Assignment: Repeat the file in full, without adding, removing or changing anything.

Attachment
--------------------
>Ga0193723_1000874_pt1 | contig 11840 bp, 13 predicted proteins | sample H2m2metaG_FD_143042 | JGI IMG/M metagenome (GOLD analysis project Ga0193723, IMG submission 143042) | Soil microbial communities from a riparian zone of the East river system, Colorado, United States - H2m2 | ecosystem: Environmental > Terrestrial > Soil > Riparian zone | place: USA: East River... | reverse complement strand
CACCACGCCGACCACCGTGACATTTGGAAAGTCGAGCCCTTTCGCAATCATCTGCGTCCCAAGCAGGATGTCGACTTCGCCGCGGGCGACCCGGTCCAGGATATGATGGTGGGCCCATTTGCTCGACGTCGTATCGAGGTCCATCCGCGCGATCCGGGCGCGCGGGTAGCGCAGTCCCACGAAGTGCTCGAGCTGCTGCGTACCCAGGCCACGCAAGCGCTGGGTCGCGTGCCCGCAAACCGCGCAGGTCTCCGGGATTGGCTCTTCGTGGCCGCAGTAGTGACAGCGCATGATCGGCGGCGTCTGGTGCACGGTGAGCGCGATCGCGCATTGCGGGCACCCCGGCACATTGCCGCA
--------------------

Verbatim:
>Ga0193723_1000874_pt1 | contig 11840 bp, 13 predicted proteins | sample H2m2metaG_FD_143042 | JGI IMG/M metagenome (GOLD analysis project Ga0193723, IMG submission 143042) | Soil microbial communities from a riparian zone of the East river system, Colorado, United States - H2m2 | ecosystem: Environmental > Terrestrial > Soil > Riparian zone | place: USA: East River... | reverse complement strand
CACCACGCCGACCACCGTGACATTTGGAAAGTCGAGCCCTTTCGCAATCATCTGCGTCCCAAGCAGGATGTCGACTTCGCCGCGGGCGACCCGGTCCAGGATATGATGGTGGGCCCATTTGCTCGACGTCGTATCGAGGTCCATCCGCGCGATCCGGGCGCGCGGGTAGCGCAGTCCCACGAAGTGCTCGAGCTGCTGCGTACCCAGGCCACGCAAGCGCTGGGTCGCGTGCCCGCAAACCGCGCAGGTCTCCGGGATTGGCTCTTCGTGGCCGCAGTAGTGACAGCGCATGATCGGCGGCGTCTGGTGCACGGTGAGCGCGATCGCGCATTGCGGGCACCCCGGCACATTGCCGCA